Man of Steel - First reviews mostly praise Zack Snyder's Superman reboot
Story by Jack Foley
THE first reviews of Man of Steel are in… and critics seem largely impressed.
Directed by Zack Snyder, of Watchmen and Sucker Punch fame, produced by Christopher Nolan (The Dark Knight trilogy) and featuring script work by David S Goyer, the film is being viewed as an appropriate reboot of the Superman story for this current generation.
Many critics have likened it to Nolan’s own Dark Knight franchise, and in particular Batman Begins, while some have praised its no-nonsense, go-for-broke approach that comes at the expense of some more intimate moments.
Leading the fanfare, Empire states: “It aches for more depth and warmth and humour, but this is spectacular sci-fi — huge, operatic, melodramatic, impressive. It feels the right Superman origin story for our era, and teases what would be a welcome new superfranchise.”
While The Hollywood Reporter wrote: “Zack Snyder’s huge, backstory-heavy extravaganza is a rehab job that perhaps didn’t cry out to be done but proves so overwhelmingly insistent in its size and strength that it’s hard not to give in.”
Total Film, while noting that the S in Superman would appear to stand for ‘serious’, concluded: “A bracing attempt to bring the legend back into contention that successfully separates itself from other Super-movies but misses some of their warmth and charm. But given the craft and class, this could be the start of something special.”
And Digital Spy hailed it to be “the most exhilarating and arresting interpretation of Superman yet”.
We Got This Covered, meanwhile, opined: “At once vaster in scope than any superhero movie yet produced, and as intimately, crushingly emotional as any other entry in the genre, Man of Steel lands with the precise, explosive weight of a true historical milestone.”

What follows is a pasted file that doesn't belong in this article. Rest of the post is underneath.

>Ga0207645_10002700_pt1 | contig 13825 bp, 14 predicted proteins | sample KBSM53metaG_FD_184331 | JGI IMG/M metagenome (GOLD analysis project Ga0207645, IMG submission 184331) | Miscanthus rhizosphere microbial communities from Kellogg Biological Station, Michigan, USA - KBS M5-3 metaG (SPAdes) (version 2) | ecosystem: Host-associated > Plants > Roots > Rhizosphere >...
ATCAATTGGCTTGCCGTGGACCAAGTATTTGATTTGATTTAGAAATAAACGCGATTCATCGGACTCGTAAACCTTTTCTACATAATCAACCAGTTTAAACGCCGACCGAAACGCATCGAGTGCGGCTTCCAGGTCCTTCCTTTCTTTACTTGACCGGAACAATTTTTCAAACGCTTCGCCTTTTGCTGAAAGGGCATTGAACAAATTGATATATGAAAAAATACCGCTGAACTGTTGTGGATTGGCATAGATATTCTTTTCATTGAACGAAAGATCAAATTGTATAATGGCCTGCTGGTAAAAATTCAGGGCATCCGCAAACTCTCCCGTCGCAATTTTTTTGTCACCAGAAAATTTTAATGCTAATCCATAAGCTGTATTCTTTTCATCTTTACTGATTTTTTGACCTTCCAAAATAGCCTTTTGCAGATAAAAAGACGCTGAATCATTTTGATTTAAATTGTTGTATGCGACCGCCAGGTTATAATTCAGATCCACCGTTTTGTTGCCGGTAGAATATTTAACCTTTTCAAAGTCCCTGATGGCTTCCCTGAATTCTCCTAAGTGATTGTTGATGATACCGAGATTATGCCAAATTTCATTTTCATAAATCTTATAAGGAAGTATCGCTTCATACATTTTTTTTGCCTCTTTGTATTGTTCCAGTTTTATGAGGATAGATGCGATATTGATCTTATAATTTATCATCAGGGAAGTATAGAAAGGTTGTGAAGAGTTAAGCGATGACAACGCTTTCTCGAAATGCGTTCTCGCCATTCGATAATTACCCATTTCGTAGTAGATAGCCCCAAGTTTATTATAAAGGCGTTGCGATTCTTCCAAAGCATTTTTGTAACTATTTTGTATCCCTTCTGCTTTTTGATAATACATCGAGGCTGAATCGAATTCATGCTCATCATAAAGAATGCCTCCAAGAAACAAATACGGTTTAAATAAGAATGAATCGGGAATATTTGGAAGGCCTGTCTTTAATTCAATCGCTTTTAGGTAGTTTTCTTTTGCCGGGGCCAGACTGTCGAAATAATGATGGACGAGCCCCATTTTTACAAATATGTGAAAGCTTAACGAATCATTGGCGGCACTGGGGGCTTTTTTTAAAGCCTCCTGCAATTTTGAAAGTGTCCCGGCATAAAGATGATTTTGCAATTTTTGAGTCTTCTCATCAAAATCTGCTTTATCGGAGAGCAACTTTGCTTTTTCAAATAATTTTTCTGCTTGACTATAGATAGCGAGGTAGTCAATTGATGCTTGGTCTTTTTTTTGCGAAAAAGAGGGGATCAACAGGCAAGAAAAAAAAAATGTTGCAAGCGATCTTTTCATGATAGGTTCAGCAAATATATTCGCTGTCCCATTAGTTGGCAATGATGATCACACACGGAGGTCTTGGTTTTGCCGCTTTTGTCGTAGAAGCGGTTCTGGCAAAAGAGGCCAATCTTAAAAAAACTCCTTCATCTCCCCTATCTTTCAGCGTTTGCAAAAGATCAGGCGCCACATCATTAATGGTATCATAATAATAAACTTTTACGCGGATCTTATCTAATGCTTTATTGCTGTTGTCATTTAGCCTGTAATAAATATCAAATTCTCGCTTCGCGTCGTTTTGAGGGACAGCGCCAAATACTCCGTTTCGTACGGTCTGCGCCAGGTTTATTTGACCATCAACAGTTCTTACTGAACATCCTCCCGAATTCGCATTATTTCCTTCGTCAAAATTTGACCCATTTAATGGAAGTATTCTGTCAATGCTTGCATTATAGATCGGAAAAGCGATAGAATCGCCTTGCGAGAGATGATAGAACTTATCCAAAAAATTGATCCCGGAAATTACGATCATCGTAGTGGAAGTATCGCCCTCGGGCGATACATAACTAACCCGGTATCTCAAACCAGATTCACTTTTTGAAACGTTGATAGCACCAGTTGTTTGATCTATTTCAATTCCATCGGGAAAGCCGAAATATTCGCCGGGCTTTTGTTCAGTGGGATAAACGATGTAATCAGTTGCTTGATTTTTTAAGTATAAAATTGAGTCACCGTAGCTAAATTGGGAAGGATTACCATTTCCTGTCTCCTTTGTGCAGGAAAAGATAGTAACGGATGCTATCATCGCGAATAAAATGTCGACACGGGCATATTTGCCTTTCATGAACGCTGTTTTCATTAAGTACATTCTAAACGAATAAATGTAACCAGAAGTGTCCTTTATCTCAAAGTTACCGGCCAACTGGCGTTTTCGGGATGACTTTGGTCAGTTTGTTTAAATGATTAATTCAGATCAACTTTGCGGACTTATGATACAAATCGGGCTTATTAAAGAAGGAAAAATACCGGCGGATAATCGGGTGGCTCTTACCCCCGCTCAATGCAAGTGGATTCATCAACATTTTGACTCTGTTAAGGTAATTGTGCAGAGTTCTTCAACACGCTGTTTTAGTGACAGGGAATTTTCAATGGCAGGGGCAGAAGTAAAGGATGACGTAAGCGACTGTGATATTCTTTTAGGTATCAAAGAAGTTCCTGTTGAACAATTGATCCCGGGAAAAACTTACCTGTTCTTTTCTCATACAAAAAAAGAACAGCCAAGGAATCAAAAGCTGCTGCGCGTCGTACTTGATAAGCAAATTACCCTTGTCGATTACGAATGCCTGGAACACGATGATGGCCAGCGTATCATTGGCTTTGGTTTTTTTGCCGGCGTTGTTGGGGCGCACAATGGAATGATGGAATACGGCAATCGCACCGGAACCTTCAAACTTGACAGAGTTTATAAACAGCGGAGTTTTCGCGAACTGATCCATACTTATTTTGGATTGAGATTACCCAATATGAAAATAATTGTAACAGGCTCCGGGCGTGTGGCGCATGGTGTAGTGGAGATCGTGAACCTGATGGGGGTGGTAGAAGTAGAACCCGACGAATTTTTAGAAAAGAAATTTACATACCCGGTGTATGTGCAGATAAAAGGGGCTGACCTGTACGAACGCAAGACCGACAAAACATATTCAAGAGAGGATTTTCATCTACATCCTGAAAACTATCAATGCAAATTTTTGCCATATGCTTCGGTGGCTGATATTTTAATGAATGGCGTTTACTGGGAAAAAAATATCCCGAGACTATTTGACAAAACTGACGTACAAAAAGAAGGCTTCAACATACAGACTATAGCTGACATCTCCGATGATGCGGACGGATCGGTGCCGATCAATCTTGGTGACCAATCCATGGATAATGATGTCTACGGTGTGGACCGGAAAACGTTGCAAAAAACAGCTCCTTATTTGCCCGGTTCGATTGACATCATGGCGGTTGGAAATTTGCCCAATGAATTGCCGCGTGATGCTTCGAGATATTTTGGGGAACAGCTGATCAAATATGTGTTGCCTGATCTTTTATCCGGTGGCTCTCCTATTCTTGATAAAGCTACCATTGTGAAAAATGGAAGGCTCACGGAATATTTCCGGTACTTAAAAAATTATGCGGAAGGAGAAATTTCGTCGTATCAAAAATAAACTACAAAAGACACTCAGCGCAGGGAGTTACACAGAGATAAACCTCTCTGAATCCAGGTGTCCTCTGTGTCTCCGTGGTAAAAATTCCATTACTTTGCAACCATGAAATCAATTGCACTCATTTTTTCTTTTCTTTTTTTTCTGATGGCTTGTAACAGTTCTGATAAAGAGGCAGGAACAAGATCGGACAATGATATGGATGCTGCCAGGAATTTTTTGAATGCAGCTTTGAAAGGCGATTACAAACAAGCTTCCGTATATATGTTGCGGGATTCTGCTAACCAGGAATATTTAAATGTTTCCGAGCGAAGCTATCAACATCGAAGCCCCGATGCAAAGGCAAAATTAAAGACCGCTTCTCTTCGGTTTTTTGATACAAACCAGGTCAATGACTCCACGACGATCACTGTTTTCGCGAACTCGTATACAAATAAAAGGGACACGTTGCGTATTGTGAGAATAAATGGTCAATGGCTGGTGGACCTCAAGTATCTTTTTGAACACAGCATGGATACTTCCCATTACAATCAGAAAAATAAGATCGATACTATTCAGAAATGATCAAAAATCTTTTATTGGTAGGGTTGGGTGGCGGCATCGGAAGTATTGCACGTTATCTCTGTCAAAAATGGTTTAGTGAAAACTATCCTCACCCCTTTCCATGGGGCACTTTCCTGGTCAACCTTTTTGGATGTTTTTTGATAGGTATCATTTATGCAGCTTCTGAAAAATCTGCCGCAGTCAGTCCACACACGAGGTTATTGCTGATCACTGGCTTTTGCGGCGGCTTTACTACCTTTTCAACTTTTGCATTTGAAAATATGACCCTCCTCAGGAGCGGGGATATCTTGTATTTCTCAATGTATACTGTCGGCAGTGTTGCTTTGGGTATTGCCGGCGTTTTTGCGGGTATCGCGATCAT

There were some negatives in amongst the positive reviews. Variety placed itself firmly in the negative camp, writing: “Clearly designed to do for DC Comics’ other most venerable property what Nolan and Goyer’s Batman Begins did for the Caped Crusader, this heavily hyped, brilliantly marketed tentpole attraction seems destined to soar with worldwide audiences this summer, even if the humorless tone and relentlessly noisy (visually and sonically) aesthetics leave much to be desired — chiefly, a “Steel” sequel directed with less of an iron fist.”
And Screen International wrote: “The film doesn’t lack for spectacle, but after a while its emphasis on grand gestures and unwavering gravitas stops feeling heroic and begins to seem like overkill.”
But in the main, the early word is positive and Snyder appears to have laid solid foundations for a new superhero franchise and, quite possibly, a Justice League movie too.